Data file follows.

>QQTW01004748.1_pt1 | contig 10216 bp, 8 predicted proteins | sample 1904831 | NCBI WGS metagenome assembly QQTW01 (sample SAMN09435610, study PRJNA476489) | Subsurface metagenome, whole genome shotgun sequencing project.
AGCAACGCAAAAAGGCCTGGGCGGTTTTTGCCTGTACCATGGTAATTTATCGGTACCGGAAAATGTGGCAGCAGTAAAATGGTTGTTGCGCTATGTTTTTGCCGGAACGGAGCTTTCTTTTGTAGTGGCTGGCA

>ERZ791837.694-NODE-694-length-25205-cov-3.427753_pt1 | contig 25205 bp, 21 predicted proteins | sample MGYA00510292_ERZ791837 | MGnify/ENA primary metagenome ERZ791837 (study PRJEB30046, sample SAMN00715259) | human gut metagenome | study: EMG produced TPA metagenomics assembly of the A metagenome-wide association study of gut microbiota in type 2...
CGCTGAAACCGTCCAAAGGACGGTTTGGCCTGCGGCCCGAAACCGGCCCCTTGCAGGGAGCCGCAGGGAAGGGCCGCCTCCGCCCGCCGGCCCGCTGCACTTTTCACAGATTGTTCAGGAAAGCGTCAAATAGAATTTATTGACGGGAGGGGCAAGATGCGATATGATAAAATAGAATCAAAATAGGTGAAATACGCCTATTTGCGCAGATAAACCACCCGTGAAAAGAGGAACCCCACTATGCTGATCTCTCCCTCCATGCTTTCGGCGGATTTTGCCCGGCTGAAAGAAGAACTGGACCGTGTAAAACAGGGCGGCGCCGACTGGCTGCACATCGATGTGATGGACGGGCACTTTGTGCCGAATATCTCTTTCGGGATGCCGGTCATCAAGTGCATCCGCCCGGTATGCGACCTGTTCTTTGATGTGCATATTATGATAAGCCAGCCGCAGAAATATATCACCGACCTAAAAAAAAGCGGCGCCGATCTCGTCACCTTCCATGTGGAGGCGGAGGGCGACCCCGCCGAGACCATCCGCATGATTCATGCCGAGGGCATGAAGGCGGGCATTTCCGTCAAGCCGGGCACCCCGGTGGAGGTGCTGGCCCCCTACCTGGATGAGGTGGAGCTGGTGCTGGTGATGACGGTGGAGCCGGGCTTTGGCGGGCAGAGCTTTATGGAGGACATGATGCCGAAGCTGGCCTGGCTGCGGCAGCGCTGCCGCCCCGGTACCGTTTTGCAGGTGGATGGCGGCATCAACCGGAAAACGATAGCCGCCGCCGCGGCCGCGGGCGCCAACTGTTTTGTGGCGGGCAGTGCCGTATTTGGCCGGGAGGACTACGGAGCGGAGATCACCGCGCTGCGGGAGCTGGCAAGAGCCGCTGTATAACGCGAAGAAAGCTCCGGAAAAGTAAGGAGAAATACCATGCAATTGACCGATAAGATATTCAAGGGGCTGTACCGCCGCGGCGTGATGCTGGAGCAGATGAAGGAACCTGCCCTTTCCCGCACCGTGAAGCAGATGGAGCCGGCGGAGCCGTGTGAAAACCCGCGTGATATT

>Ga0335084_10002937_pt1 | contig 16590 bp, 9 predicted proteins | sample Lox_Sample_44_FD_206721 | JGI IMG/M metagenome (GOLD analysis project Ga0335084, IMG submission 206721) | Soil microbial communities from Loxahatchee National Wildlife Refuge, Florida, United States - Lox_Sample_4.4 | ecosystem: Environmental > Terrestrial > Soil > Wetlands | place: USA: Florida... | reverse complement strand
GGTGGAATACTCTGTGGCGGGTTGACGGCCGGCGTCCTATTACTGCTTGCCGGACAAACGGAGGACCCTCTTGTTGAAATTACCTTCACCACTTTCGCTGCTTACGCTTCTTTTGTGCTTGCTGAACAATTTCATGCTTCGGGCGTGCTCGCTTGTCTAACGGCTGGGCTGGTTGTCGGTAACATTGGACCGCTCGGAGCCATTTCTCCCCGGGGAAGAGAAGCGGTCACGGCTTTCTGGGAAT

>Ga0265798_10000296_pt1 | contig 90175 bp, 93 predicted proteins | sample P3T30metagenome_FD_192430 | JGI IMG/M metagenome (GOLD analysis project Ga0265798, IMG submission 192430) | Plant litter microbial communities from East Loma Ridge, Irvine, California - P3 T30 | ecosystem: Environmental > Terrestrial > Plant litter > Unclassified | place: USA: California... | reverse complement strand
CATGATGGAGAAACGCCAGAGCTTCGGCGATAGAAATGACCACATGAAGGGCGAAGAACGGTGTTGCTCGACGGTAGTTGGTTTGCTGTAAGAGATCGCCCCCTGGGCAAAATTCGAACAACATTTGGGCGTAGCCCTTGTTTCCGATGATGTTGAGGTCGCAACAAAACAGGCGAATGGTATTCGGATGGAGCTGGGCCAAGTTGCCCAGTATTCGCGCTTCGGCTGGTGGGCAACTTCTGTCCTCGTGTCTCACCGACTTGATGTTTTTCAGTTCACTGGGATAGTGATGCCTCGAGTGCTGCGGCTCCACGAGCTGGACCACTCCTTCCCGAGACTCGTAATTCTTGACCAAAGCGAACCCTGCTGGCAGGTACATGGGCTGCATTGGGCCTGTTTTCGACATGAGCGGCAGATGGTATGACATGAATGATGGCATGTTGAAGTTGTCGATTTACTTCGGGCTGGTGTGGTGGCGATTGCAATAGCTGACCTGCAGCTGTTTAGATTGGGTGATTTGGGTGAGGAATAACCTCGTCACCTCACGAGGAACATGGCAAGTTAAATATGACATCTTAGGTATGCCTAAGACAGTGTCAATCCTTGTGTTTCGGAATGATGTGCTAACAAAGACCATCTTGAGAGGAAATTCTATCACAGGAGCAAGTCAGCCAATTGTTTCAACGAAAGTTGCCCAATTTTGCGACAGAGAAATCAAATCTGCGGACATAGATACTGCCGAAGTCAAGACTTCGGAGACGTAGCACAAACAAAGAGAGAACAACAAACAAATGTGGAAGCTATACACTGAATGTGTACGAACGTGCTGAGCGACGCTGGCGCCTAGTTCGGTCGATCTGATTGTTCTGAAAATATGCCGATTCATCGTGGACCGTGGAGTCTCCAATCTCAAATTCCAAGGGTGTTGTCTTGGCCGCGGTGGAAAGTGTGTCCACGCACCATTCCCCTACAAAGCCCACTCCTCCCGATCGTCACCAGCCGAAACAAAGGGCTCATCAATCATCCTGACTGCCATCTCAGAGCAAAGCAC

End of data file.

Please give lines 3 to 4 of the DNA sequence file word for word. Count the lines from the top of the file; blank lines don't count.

>ERZ791837.694-NODE-694-length-25205-cov-3.427753_pt1 | contig 25205 bp, 21 predicted proteins | sample MGYA00510292_ERZ791837 | MGnify/ENA primary metagenome ERZ791837 (study PRJEB30046, sample SAMN00715259) | human gut metagenome | study: EMG produced TPA metagenomics assembly of the A metagenome-wide association study of gut microbiota in type 2...
CGCTGAAACCGTCCAAAGGACGGTTTGGCCTGCGGCCCGAAACCGGCCCCTTGCAGGGAGCCGCAGGGAAGGGCCGCCTCCGCCCGCCGGCCCGCTGCACTTTTCACAGATTGTTCAGGAAAGCGTCAAATAGAATTTATTGACGGGAGGGGCAAGATGCGATATGATAAAATAGAATCAAAATAGGTGAAATACGCCTATTTGCGCAGATAAACCACCCGTGAAAAGAGGAACCCCACTATGCTGATCTCTCCCTCCATGCTTTCGGCGGATTTTGCCCGGCTGAAAGAAGAACTGGACCGTGTAAAACAGGGCGGCGCCGACTGGCTGCACATCGATGTGATGGACGGGCACTTTGTGCCGAATATCTCTTTCGGGATGCCGGTCATCAAGTGCATCCGCCCGGTATGCGACCTGTTCTTTGATGTGCATATTATGATAAGCCAGCCGCAGAAATATATCACCGACCTAAAAAAAAGCGGCGCCGATCTCGTCACCTTCCATGTGGAGGCGGAGGGCGACCCCGCCGAGACCATCCGCATGATTCATGCCGAGGGCATGAAGGCGGGCATTTCCGTCAAGCCGGGCACCCCGGTGGAGGTGCTGGCCCCCTACCTGGATGAGGTGGAGCTGGTGCTGGTGATGACGGTGGAGCCGGGCTTTGGCGGGCAGAGCTTTATGGAGGACATGATGCCGAAGCTGGCCTGGCTGCGGCAGCGCTGCCGCCCCGGTACCGTTTTGCAGGTGGATGGCGGCATCAACCGGAAAACGATAGCCGCCGCCGCGGCCGCGGGCGCCAACTGTTTTGTGGCGGGCAGTGCCGTATTTGGCCGGGAGGACTACGGAGCGGAGATCACCGCGCTGCGGGAGCTGGCAAGAGCCGCTGTATAACGCGAAGAAAGCTCCGGAAAAGTAAGGAGAAATACCATGCAATTGACCGATAAGATATTCAAGGGGCTGTACCGCCGCGGCGTGATGCTGGAGCAGATGAAGGAACCTGCCCTTTCCCGCACCGTGAAGCAGATGGAGCCGGCGGAGCCGTGTGAAAACCCGCGTGATATT